A look at how Westport Farmers Market sprouts each week
Published 4:44 pm, Wednesday, August 12, 2015
For David Seng, Thursday mornings mean a two-and-a-half-hour drive to Westport from his home in Point June, R.I.
Seng is a fresh fish vendor with Rhode Island-based, the Local Catch, one of the popular vendors regularly at the weekly Westport Farmers Market.
“I usually get here really early,” he said, starting set up of his stand at the Imperial Avenue market around 8:30 a.m. “So I have to leave really early to beat the traffic.”
“Fourth of July weekend it took like five hours to get back home, but it’s character building,” he joked.
Yet Seng and other vendors at the seasonal market find it worthwhile, for their spot in one of the state’s best-established farm markets offers an opportunity for good business and a good environment.
“It’s a really nice market,” said Paul Gallant of New Milford, who operates Paul’s Custom Pet Food, “and a really good turnout.”
“The thing about Westport that I find is people are really knowledgeable about what they want, even with their pet food, which is good for me,” he said.
Throughout the early morning, vendor after vendor arrives to put up their tented stalls and lay out their wares. Boxes of fresh fruit and crates of vegetables take their places on the fold-out tables, alongside herbs, baked breads, preserves and much more.
“It’s always a little bit like magic,” Lori Cochran-Dougall, executive director of the market, said of the weekly set-up. Vendors try to discern the pieces of tape on the pavement that connote their spots, but more often use a familiar tree or shrub as a marker. “Everybody kind of figures it out … And then, poof! You get a market!”
“This is our 10th year,” she said. “We have learned lots of lessons. We have learned that it takes three weeks to get settled,” each season, as well as the finesse required to work in tandem with the expansive Yankee Doodle Fair that arrives in the lot at the end of June.
“We’ve also learned to be patient and flexible,” Cochran-Dougall said. “But I’d say the biggest thing is we’ve really learned to work as a team.”
Among the 30 or so vendors, eight were among the originals that operated at the market’s start at the parking lot of the former Dressing Room restaurant on Powers Court. This year, only one new vendor met the stringent guidelines to be part of the market, which include certain requirements relating to local origins of their produce and more.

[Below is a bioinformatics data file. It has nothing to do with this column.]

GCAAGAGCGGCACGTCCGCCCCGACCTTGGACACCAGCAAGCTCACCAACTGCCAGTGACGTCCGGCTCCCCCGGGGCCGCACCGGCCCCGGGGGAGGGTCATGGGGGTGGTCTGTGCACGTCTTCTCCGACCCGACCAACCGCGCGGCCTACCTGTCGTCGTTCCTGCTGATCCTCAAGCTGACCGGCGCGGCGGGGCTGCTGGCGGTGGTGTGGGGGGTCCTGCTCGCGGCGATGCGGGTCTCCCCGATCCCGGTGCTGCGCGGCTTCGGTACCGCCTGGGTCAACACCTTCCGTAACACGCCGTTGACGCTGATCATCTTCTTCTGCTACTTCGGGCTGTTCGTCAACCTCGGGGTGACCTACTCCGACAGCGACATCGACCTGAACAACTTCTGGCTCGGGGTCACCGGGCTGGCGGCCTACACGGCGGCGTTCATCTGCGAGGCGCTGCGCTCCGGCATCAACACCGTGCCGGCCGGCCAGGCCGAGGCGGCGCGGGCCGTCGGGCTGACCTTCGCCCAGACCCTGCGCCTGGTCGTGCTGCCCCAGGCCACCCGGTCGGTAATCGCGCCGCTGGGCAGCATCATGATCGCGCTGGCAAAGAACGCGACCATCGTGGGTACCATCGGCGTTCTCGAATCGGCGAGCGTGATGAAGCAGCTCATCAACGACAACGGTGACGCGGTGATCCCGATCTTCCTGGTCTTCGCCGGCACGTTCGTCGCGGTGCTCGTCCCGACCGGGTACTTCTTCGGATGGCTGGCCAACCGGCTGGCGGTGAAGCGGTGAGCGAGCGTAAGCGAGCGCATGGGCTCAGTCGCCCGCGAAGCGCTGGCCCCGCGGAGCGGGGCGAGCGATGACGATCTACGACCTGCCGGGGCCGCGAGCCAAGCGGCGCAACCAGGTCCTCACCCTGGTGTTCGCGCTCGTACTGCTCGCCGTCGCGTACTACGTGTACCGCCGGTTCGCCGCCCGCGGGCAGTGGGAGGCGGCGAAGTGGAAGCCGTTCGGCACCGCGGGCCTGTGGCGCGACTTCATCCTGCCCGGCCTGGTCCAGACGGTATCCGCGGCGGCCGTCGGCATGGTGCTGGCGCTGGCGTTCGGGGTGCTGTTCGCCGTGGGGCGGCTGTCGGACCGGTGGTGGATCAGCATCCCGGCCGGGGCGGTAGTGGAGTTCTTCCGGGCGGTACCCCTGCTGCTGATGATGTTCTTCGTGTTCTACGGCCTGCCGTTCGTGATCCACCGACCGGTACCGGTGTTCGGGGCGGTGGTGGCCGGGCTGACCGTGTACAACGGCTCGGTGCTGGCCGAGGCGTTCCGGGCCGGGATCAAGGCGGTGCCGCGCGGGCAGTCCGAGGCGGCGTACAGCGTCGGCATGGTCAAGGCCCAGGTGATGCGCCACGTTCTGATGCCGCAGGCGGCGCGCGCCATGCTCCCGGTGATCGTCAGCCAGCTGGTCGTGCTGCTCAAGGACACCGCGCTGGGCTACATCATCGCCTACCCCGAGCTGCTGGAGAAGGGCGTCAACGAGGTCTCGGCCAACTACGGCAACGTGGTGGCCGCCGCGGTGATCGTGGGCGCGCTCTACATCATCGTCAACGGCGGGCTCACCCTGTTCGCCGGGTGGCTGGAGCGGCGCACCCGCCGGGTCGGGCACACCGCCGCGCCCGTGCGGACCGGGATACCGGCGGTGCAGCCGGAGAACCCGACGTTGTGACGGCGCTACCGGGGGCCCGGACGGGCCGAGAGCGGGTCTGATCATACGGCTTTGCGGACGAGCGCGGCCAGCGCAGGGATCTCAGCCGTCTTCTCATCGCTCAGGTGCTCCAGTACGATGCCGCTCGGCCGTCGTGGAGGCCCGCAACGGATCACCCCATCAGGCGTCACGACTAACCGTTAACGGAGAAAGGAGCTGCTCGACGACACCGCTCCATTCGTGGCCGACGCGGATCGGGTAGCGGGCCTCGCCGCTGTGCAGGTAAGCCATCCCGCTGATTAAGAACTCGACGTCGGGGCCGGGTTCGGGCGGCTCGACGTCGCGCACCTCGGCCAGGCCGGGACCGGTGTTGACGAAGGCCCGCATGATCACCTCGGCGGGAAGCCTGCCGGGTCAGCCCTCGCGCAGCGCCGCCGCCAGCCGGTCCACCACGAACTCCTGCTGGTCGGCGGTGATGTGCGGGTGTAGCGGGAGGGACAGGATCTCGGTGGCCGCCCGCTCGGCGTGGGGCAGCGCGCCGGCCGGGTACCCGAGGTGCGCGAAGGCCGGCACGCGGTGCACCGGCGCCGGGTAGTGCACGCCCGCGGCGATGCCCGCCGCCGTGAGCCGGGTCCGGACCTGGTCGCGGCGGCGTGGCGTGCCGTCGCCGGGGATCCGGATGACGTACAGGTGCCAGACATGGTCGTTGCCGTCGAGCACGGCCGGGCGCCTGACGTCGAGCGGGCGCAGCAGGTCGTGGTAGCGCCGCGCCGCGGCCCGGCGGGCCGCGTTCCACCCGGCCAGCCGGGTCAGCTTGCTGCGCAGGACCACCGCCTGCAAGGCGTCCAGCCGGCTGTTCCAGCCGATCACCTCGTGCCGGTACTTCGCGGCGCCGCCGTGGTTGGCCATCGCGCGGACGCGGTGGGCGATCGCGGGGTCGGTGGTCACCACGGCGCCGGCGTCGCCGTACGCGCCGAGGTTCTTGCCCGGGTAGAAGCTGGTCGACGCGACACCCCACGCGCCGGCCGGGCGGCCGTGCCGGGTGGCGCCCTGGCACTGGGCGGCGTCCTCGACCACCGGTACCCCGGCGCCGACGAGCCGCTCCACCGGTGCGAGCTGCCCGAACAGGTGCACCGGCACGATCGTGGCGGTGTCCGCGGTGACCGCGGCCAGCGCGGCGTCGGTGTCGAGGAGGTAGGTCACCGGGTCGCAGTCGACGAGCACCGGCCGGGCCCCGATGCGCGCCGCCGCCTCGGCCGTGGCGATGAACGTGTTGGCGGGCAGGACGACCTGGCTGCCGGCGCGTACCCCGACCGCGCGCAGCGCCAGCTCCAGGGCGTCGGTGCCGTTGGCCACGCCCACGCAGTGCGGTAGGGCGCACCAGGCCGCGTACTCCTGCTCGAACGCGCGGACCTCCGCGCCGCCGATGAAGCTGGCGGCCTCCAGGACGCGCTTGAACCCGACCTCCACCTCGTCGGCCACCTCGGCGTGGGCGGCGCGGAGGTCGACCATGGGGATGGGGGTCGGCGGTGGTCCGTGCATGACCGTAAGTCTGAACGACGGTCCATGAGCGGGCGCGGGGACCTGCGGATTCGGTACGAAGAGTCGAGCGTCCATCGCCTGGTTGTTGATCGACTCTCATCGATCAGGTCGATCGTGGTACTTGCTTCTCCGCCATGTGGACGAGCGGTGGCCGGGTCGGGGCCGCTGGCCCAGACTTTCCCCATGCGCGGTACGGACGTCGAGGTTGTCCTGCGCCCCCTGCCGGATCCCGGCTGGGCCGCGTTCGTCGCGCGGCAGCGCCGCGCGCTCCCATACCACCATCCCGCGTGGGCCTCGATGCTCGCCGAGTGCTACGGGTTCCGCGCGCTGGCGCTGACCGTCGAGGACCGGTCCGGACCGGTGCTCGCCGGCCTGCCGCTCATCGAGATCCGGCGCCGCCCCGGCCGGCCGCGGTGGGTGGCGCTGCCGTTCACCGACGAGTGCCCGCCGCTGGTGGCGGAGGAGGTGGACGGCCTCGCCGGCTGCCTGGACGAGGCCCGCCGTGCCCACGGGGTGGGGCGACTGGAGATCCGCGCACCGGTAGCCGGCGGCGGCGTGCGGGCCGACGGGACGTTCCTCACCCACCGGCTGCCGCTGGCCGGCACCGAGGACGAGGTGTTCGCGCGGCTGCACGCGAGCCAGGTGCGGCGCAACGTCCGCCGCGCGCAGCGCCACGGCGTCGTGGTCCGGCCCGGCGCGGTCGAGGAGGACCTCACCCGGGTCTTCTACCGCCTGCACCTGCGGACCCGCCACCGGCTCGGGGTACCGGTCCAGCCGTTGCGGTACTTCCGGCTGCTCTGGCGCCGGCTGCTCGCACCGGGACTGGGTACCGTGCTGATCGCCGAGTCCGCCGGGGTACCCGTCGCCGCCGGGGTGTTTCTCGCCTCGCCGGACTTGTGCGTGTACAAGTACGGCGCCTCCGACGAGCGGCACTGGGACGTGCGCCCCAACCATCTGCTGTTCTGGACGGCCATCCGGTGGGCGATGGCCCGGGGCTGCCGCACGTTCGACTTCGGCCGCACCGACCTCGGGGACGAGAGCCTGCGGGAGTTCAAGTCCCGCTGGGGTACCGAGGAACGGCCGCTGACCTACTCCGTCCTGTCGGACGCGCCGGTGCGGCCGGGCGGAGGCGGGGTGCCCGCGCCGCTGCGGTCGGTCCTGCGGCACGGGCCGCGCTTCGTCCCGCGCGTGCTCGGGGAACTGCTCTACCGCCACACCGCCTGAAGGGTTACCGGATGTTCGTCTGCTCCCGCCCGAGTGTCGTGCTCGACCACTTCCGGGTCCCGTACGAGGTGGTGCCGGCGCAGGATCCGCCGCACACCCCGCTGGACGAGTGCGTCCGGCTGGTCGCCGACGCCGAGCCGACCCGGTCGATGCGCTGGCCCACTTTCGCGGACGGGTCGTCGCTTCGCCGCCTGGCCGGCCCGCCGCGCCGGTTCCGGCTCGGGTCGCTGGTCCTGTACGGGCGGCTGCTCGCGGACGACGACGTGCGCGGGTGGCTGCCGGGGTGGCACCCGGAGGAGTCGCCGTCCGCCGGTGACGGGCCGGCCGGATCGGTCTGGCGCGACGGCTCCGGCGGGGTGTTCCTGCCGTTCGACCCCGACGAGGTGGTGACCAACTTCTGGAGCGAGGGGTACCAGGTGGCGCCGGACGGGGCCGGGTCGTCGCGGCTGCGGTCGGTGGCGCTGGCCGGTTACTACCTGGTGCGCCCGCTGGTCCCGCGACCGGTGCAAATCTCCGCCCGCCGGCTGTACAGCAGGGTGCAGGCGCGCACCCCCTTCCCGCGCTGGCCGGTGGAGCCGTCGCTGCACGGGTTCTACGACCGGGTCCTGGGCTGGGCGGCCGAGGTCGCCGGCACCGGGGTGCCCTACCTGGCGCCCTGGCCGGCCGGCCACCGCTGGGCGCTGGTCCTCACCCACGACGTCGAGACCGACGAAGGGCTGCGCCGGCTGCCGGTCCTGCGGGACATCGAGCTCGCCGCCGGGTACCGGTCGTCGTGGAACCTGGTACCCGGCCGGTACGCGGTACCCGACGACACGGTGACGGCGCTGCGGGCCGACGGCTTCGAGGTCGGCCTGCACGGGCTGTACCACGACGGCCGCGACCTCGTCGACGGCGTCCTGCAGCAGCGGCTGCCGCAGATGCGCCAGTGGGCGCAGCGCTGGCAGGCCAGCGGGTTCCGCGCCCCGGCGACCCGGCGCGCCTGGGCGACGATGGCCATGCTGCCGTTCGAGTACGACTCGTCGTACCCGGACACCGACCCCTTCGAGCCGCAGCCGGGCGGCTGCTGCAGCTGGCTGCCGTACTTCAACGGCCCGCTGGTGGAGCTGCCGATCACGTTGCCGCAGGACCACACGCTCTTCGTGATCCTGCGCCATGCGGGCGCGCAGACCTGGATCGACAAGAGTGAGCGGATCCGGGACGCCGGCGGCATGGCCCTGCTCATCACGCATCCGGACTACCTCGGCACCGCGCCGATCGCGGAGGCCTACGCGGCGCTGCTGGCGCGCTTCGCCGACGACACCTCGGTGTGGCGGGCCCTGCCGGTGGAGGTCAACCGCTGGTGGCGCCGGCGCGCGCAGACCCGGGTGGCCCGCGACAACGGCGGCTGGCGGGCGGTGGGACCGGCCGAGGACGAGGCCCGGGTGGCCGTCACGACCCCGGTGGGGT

“This is my favorite,” said Elpidio Ramirez of Rose’s Berry Farm in South Glastonbury. “It’s big, and it’s nice people. We do more, but this is the best one.”
“I like this market a lot,” said Alyssa Sampognaro of Rose’s. “A lot of farmers’ markets are a lot smaller and this one gives you the opportunity to meet the farmers … It’s just a good environment.”
“We bring a lot of stuff, so we get here earlier just so we can be set up when everyone gets here at 10,” she said.
Rebecca Batchie of Fort Hill Farm in New Milford said the key to a successful day is the planning beforehand. “We try and organize it so it goes as smoothly as possible,” she said, beginning with filling the truck in such a way as to make everything accessible.
“I definitely want two breakfasts on a Thursday morning to handle all this stuff,” she said, toting box after box of produce.
Yet as much prepping as can be done, when the moment of truth comes it’s still as exciting as the opening night of a theatre production.
“I’ve been doing markets now for 20 years, but my belly still gets a little nervous,” said Laura McKinney, co-owner of Riverbank Farm in Roxbury.
“It’s the excitement,” she said. “To this day I still get the butterflies.”